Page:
The past decade has brought sweeping changes to the high plains—the Big Empty sweeping westward from the Dakotas to the Rocky Mountains. Energy production has driven much of the change as drilling for gas and oil, and coal mining have been ramped up to meet the nation’s insatiable demand for fuel. Development in the form of roads, pipelines and drilling rigs has become part of a landscape once dominated by sagebrush and grazing cattle.
Recently, energy activity on the high plains has been among the few bright spots in the national economy, attracting workers to small towns ill-prepared for a population surge. The flip side is that some folks are concerned the boom is too much of a good thing. A recent issue of Dakota Country magazine notes North Dakota lacks both the community infrastructure and environmental regulations necessary to address the growth occurring in its western counties.
Small towns are faced with housing shortages and basic services such as law enforcement are inadequate to address current needs. Incessant truck traffic rumbles along once desolate rural roads. In an arid landscape, water is in high demand, because it is used for hydrofracking, a drilling procedure that creates fissures to make the oil flow. Hydrofracking also creates enormous amounts of wastewater, which may contain contaminants. Some locals are complaining of sicknesses that may be related to contaminated ground water or other environmental degradation associated with drilling.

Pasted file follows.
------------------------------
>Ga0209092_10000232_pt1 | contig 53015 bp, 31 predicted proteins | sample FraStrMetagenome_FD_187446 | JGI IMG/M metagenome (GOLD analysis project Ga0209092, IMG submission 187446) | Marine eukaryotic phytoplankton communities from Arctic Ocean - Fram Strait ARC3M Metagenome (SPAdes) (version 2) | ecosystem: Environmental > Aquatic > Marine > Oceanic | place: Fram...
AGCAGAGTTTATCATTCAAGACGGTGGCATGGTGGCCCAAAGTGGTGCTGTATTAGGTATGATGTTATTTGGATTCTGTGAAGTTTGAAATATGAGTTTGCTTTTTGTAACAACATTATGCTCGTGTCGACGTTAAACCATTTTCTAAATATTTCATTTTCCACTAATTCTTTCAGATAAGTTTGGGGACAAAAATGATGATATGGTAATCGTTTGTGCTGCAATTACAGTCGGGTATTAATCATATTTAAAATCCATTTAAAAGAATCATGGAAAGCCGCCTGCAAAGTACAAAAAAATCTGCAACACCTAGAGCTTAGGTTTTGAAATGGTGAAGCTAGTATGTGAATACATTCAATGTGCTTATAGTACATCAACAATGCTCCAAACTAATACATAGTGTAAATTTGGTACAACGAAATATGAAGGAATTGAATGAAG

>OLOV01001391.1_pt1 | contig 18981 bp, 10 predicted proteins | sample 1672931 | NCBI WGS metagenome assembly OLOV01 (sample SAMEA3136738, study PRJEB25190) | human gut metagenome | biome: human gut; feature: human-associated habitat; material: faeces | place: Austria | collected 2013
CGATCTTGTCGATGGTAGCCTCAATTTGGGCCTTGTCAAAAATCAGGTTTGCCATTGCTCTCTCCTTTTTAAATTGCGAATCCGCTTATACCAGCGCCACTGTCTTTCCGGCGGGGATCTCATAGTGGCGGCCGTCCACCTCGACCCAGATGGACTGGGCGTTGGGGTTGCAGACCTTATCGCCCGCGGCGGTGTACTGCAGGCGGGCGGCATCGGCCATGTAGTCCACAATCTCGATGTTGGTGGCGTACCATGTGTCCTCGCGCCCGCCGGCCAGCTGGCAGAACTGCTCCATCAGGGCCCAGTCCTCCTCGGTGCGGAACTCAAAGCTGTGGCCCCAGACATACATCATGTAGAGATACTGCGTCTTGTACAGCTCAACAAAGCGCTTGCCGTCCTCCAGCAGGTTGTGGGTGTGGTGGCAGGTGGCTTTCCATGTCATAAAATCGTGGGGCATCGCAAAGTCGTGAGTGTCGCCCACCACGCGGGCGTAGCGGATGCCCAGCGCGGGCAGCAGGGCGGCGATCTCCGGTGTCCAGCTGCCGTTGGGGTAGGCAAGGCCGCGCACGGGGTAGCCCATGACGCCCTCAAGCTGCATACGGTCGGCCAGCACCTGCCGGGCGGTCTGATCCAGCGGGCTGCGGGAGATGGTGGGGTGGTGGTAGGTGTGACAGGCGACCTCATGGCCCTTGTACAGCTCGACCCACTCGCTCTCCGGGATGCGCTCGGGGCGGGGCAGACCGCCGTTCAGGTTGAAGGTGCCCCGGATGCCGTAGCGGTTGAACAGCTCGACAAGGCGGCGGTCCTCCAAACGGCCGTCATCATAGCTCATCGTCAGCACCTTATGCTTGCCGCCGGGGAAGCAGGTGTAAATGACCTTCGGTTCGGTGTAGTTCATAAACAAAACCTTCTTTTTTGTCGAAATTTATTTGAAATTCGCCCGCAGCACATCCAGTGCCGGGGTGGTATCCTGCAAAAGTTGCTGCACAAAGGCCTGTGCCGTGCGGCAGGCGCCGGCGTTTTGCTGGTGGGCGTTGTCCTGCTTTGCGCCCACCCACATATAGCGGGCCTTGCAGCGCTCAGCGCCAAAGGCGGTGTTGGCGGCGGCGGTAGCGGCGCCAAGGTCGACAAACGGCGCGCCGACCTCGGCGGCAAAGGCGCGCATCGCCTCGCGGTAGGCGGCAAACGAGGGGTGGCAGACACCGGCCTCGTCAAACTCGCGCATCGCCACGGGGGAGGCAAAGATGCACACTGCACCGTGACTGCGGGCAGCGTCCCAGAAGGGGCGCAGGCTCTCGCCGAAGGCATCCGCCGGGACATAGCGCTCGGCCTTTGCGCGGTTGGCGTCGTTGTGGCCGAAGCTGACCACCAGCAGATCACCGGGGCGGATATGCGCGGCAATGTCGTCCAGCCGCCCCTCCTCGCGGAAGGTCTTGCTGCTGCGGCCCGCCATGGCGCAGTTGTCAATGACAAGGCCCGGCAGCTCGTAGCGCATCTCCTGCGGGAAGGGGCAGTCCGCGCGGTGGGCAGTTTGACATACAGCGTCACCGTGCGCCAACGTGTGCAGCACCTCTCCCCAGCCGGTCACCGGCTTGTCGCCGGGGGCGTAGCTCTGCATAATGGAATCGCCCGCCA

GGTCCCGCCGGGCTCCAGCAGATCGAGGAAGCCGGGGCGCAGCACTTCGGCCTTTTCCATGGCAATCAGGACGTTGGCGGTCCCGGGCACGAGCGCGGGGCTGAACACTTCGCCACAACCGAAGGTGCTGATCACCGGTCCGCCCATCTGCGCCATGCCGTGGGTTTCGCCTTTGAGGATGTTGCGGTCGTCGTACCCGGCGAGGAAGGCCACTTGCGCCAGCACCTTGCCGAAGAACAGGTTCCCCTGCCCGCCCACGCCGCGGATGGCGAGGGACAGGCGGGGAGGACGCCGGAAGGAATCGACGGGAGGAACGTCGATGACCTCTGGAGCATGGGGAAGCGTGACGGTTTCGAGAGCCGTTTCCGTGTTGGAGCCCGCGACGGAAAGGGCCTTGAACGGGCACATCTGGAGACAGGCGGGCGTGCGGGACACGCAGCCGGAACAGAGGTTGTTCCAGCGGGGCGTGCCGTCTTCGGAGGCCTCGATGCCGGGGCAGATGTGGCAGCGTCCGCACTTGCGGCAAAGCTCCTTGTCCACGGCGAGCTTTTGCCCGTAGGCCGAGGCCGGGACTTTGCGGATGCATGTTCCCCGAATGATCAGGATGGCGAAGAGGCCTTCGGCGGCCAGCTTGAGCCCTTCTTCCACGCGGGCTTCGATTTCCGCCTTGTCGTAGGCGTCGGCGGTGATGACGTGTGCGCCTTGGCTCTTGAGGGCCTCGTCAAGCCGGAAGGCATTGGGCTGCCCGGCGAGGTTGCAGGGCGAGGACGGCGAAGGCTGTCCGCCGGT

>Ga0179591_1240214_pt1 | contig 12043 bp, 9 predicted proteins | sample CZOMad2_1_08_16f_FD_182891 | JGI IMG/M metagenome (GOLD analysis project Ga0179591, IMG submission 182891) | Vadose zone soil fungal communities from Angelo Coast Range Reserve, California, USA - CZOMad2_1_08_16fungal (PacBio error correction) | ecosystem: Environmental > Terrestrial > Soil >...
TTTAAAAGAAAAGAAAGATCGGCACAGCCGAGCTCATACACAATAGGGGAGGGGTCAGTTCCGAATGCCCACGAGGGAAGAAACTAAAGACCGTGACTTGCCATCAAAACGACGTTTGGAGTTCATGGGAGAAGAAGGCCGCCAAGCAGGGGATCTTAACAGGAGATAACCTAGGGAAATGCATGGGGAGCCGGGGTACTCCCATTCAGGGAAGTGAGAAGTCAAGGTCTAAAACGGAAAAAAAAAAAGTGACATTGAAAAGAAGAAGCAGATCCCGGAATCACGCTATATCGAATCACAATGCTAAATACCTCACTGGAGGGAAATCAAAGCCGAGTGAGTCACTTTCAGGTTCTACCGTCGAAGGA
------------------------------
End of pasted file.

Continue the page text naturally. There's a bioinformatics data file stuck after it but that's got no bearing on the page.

While you can find diverse opinions on benefits and drawbacks of North Dakota’s oil patch, all agree the country where it is occurring is forever changed. The big spaces are being carved up, most likely negative consequences on the wildlife living there. Free-ranging wildlife adapted to what was a mixture of small grain farming, grazing and badlands has less room to roam or possibly exist in habitat converted to oil development.
Now even more change for the high plains is on the political horizon. Congress is poised to gut the conservation provisions within the Farm Bill, which provide subsidies and grants for landowners and conservation groups to protect and restore wetlands and plant permanent cover on eroding agricultural lands. Two programs, the Conservation Reserve Program and North American Wetlands Conservation Act, currently provide protection to millions of acres of ecologically valuable private lands. Future funding for both programs is in jeopardy.
Congress is cutting spending and farmland conservation programs are low-hanging fruit. But it is one thing to cut a budget and quite another to annihilate it. Ducks Unlimited CEO Dale Hall warns conservationists may be facing an unwinnable fight to save these programs in any semblance of their present form. Why? Because conservation doesn’t have a powerful industrial lobby to fight for it. The current crowd in Washington is very friendly to industries and corporations and indifferent or hostile toward the environment.
To some, this may seem well and good in an era of government budget deficits and a sluggish economy. After all, we all want to see budgets balanced and unemployed Americans going back to work. Others are more cynical—I’m in this category—and see powerful interests using hard times as an excuse for an all-out attack on conservation programs and anything else that puts limits on the industrial use of the American landscape.